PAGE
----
Genetic analysis of obstructive sleep apnea and its relationship with severe COVID-19 . Strausz S, Agafonova E, Tiullinen V, Kiiskinen T Broberg M, Ruotsalainen SE, Koskela J et al. Analysis identified novel genetic risk factors for obstructive sleep apnea and showed apnea is a causal risk factor for severe COVID-19. The effect is predominantly explained by higher BMI. Ann Am Thorac Soc. 2024 Feb 8. Online ahead of print.
Blocking the doublecortin-like kinase 1-regulated SARS-CoV-2 replication cycle restores cell signaling network . Undi RB, Ahsan N, Larabee JL, Darlene-Reuter N, Papin J, Dogra S, Hannafon BN et al. Pharmacological inhibition of the DCLK1 kinase enzyme during COVID-19 infection effectively impedes virus processes, showing potential as a new COVID-19 treatment. J Virol. 2023 Nov 30;97(e0119423.
Type I interferon signaling induces a delayed antiproliferation response in respiratory epithelial cells during SARS-CoV-2 infection . Cunha JB, Leix K, Sherman EJ, Mirabelli C, Frum T, Zhang CJ, Kennedy AA et al. Type I interferon signaling appears to worsen COVID-19 lung infection by blocking the regeneration of alveolar epithelial cells. Journal of Virology. 2023 Nov 17. Online ahead of print.
Chronic alcohol use primes bronchial cells for altered inflammatory response and barrier dysfunction during SARS-CoV-2 infection . Easley KF, Edenfield RC, Lott MEJ, Reed RC, Sarma JD, Mehta AJ et al. Alcohol use disorder is a significant risk factor for severe acute respiratory distress syndrome in COVID-19. Am J Physiol Lung Cell Mol Physiol. 2023 Nov 1;325(5):L647-L661.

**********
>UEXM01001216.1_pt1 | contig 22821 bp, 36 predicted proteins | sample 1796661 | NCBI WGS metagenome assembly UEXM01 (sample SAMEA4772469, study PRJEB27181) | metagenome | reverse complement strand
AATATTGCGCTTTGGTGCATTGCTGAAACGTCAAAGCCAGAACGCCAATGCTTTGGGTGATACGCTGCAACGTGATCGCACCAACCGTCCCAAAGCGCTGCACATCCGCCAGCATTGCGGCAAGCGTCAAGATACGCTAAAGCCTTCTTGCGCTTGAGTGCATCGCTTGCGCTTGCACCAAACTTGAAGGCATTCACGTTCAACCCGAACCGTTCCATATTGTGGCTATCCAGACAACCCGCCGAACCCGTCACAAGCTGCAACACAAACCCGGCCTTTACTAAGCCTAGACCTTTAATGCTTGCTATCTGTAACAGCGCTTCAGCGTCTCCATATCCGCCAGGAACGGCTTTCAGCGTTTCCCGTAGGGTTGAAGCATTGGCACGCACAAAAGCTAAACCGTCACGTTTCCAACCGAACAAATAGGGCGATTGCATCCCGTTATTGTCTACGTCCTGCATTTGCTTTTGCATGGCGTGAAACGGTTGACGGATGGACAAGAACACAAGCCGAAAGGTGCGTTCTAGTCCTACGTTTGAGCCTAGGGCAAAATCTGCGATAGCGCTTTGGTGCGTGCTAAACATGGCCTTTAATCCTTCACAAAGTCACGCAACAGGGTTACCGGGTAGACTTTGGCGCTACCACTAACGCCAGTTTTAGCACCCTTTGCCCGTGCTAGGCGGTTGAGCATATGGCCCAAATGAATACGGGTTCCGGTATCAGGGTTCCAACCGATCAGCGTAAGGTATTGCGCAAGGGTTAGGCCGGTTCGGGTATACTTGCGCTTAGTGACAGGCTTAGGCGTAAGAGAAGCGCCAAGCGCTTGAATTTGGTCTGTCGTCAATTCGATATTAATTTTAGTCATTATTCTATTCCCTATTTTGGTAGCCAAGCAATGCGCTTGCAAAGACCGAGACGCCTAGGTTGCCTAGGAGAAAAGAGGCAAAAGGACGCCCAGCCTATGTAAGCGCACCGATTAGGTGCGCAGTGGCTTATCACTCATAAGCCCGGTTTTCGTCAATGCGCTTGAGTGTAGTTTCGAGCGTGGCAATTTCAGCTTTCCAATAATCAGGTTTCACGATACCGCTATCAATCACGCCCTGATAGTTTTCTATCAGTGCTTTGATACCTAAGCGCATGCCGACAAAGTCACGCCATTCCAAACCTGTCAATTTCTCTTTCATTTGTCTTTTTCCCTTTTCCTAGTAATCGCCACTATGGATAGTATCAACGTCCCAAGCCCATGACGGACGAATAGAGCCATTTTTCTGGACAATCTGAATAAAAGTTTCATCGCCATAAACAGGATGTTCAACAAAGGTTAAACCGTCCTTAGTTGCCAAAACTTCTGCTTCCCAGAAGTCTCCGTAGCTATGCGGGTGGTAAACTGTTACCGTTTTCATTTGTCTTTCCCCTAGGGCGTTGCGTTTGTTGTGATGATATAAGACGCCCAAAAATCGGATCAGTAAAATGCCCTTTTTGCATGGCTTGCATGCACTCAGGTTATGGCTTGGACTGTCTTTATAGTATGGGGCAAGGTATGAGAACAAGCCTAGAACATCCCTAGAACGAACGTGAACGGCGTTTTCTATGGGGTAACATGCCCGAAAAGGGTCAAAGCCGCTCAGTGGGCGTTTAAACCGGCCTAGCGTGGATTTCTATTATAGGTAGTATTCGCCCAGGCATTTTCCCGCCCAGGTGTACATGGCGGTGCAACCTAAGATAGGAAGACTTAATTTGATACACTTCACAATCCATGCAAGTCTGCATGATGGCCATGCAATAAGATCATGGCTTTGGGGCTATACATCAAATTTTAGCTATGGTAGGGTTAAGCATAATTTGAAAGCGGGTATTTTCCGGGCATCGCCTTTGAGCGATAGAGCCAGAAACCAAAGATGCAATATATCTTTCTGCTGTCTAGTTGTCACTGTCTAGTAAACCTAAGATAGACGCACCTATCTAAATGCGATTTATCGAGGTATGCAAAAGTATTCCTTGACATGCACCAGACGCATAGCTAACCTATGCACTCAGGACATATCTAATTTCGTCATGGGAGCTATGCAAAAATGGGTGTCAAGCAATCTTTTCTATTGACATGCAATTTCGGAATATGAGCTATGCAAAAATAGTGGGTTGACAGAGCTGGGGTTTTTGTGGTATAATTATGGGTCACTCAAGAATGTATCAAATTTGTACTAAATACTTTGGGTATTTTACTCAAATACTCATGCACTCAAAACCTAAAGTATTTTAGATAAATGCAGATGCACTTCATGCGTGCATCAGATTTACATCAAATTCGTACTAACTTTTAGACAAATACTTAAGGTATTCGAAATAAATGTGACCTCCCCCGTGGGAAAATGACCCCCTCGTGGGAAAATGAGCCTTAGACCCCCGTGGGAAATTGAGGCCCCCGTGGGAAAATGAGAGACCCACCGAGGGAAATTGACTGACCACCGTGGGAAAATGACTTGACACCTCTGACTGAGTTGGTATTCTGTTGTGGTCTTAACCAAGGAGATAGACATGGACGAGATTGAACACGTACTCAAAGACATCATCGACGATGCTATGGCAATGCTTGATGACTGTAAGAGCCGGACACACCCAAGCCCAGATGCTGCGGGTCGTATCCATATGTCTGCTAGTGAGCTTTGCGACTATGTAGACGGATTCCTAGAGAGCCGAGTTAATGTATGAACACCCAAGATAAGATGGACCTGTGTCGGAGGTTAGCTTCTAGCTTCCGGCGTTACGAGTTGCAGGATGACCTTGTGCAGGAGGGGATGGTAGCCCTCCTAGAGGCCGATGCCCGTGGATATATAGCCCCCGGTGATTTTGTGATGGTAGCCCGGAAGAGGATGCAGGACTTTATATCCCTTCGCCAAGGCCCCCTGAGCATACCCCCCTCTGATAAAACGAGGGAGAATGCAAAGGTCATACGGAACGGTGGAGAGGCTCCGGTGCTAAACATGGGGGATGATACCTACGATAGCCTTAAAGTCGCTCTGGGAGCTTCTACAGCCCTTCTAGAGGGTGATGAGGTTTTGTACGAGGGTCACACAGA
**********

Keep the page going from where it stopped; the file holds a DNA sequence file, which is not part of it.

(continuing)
⇑ || View all
Characteristics and outcomes of US Veterans with immunocompromised conditions at high risk of SARS-CoV-2 infection with or without receipt of oral antiviral agents . Gentry CA, Nguyen PN, Thind SK, Kurdgelashvili G, Williams RJ 2nd. Use of molnupiravir or nirmatrelvir-ritonavir was associated with lower incidence of hospitalization or death withing 30 days of COVID-19 diagnosis in Veterans with immunocompromised conditions, regardless of vaccination status. Clin Infect Dis. 2024 Feb 17;78(2):330-337.
Changes in outpatient health care use after COVID-19 infection among Veterans. Herbert PL, Kumbier KE, Smith VA, Hynes DM, Govier DJ, Wong E, Kaufman BG et al . Outpatient use increased significantly in the month after COVID-19 infection, then attenuated but remained greater than the uninfected group’s use through 12 months, suggesting substantial impacts of COVID-19 infection. JAMA Netw Open. 2024 Feb 5;7(2):e2355387.